I haven’t written a journalistic-type article since… I was a journalism major? But I’m pretty proud of this one. In honour of Women’s Equality Day, a US holiday commemorating the (98th anniversary) of the Nineteenth Amendment, I spoke to four women in different countries (USA, Ireland, Canada, New Zealand) about women’s rights in their respective countries, and their hopes for the future. I’m hoping to do more with their words because they had such amazing things to say—maybe a series of some sort on my blog? But for now, I’m delighted to share this piece I wrote for Harsh Reality:
August 26 is Women’s Equality Day in the United States, commemorating the anniversary of the 19th Amendment, which gave American women the right to vote. In the USA, women’s rights have seen huge strides forwards (as well as some big steps back). But how do women’s rights in the States compare to other countries around the world? Four women — from the United States, Ireland, New Zealand, and Canada — weigh in.
When I first moved to Seattle, I started following a ton of Pacific Northwest-based photographers on instagram. While obviously most of their photos were of places like Olympic National Park and the Oregon Coast, there were also some amazing pictures of places outside of the PNW. And the one place that it seemed like everyone loved more than any other was Alberta, Canada. I must’ve spent hours looking at photographs of Lake Louise, Moraine Lake, the Icefields Parkway, and more, and visiting Alberta—particularly Banff National Park—rose higher and higher on my bucket list.
A few weeks ago, Steve and I made the trip happen. We rented a car, made the 9-ish hour drive from Vancouver, and spent four nights camping in one of the most beautiful places on Earth.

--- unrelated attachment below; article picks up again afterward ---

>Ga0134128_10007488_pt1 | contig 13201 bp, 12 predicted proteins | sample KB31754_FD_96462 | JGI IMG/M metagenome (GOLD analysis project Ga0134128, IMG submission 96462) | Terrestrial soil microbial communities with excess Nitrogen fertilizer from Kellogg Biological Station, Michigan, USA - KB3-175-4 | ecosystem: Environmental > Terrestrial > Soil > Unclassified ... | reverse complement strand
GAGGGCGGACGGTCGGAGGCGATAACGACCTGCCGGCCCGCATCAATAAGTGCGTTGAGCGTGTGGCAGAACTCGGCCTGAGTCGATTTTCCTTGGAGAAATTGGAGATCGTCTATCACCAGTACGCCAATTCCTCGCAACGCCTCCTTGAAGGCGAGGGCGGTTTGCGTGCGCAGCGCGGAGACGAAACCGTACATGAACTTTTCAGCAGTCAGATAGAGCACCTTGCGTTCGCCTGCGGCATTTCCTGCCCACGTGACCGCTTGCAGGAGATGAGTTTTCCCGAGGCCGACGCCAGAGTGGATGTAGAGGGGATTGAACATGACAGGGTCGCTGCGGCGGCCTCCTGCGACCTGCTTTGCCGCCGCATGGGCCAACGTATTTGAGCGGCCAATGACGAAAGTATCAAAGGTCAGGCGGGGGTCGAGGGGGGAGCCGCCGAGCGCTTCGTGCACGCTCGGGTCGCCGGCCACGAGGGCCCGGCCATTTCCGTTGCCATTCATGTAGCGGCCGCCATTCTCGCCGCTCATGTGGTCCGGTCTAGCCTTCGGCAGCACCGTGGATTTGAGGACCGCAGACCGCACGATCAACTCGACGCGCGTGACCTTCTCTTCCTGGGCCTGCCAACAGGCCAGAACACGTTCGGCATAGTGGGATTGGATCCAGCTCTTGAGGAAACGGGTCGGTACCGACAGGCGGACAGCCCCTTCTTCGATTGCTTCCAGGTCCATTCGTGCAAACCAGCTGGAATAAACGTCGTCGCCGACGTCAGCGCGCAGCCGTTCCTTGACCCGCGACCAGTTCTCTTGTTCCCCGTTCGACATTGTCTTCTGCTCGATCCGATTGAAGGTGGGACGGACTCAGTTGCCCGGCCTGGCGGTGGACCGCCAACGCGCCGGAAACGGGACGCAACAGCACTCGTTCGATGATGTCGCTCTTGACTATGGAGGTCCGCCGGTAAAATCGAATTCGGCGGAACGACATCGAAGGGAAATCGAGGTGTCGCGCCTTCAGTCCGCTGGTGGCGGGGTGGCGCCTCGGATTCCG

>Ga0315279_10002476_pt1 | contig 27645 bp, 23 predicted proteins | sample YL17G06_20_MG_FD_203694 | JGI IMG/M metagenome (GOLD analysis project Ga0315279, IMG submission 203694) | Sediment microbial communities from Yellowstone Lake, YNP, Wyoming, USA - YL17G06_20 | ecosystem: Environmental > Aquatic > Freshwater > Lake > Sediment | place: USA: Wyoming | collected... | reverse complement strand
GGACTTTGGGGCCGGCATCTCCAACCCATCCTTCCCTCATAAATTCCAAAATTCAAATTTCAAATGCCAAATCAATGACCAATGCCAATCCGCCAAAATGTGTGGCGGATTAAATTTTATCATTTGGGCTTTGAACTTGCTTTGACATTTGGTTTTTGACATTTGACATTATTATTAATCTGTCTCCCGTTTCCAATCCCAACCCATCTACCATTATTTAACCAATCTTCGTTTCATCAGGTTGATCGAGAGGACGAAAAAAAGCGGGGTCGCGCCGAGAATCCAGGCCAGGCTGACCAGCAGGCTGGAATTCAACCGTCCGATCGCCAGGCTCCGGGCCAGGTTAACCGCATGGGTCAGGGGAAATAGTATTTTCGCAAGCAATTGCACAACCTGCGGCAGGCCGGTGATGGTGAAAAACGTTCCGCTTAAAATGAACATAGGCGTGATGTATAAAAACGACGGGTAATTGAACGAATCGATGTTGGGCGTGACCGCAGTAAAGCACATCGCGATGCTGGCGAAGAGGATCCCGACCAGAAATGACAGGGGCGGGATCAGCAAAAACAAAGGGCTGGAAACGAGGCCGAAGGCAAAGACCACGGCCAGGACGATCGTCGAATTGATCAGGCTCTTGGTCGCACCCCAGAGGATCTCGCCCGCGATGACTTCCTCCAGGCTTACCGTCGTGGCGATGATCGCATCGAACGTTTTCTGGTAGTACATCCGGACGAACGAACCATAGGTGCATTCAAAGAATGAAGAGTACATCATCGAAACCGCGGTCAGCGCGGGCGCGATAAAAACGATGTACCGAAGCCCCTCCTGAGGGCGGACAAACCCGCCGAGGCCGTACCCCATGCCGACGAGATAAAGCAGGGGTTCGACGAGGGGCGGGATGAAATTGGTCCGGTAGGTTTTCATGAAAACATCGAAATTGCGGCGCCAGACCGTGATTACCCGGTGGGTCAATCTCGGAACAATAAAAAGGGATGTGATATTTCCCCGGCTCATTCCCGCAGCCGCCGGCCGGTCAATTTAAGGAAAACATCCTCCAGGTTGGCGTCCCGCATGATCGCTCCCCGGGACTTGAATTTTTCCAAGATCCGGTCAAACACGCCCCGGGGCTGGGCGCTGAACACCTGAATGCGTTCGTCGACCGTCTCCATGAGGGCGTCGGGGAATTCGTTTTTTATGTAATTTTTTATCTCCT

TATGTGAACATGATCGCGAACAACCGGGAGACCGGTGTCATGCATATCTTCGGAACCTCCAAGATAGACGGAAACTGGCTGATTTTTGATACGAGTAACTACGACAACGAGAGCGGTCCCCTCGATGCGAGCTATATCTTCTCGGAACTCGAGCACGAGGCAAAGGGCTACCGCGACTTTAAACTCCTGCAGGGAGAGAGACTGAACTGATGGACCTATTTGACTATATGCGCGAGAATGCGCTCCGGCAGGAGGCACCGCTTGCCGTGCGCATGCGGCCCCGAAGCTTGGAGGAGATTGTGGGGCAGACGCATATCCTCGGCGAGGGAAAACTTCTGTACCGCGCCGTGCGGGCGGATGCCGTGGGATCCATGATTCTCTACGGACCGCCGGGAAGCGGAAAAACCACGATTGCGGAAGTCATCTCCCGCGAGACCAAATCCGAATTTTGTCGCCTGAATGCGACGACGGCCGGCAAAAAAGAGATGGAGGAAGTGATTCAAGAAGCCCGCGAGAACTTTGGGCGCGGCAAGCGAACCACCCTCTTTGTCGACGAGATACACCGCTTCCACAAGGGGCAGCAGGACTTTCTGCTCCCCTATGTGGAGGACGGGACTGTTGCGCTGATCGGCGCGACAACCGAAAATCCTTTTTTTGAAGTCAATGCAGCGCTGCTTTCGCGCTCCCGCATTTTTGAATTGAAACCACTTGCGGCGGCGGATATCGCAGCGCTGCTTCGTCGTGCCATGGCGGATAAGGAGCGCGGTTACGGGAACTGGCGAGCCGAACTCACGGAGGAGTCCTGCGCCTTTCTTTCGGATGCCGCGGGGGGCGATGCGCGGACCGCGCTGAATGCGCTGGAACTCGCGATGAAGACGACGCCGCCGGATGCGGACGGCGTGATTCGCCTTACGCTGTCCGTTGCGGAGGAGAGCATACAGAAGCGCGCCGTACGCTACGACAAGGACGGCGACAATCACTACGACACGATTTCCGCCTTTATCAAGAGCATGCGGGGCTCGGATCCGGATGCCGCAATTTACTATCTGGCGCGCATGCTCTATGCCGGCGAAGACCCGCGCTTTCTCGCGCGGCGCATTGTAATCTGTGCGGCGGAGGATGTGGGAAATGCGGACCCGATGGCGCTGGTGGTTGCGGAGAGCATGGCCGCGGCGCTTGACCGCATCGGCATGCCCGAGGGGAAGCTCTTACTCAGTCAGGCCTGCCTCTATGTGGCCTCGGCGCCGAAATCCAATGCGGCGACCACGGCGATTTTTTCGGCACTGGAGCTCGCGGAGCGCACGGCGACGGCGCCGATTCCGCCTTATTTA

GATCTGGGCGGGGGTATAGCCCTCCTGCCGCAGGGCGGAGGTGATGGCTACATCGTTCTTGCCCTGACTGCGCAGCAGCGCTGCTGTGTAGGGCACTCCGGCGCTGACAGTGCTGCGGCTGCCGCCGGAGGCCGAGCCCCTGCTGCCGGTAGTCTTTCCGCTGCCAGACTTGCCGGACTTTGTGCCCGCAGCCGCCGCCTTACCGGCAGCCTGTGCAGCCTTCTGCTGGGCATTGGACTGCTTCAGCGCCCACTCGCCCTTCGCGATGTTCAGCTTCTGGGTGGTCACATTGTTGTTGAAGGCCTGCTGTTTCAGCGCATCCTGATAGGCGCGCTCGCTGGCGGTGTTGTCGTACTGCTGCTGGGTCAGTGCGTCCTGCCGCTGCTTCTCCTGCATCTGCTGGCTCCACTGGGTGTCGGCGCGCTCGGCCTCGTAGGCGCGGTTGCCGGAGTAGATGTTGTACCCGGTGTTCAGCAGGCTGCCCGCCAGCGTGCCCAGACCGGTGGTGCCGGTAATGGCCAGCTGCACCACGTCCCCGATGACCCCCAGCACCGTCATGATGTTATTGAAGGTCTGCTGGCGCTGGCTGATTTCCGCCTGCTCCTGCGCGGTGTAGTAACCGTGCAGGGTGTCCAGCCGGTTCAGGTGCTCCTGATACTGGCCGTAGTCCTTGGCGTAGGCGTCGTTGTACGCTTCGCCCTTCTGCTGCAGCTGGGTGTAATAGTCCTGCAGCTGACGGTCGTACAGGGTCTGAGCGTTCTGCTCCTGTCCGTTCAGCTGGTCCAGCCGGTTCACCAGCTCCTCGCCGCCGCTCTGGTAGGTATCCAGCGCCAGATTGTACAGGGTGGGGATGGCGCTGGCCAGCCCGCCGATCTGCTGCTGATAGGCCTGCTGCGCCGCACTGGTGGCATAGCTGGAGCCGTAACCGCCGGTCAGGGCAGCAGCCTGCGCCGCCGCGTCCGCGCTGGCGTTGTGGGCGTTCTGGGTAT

When I was young, living in the same house in the same town in the same state in the same country for the first 18 years of my life, I used to think that I could live there for my whole life. I thought visiting relatives a five hour drive away or— wow—relatives who lived so far I had to take a plane ride to reach them were unbelievably distant. Funny how things change. I always knew I would travel, but never how much.
After living in three countries outside my country of birth over the past five years, moving to a different state is a much more minor change. There were no visas involved, for one. But moving from the East coast to the West is practically a different country both in distance and culture, and the difference this time is I didn’t have school or a plan waiting for me. I figured it out, as I usually do.
There have been a lot of unexpected challenges: the aforementioned lack of plan (i.e. job) being a main one, navigating a long distance relationship being another (while the relationship is the best thing in my life, the long distance I could do without), but those same challenges seem to bring the most rewards.
I don’t want to turn this into a cheesy naval-gazing reflective post so I’m going to stop there, but since I’ve wanted to live in Seattle since I first visited here over a decade ago (on an orchestra trip in high school, also the reason I first got a passport for the part of the trip that was to Vancouver, a city I now visit at least once a month), I think that the fact I’ve been living here for six months this week is worth mentioning.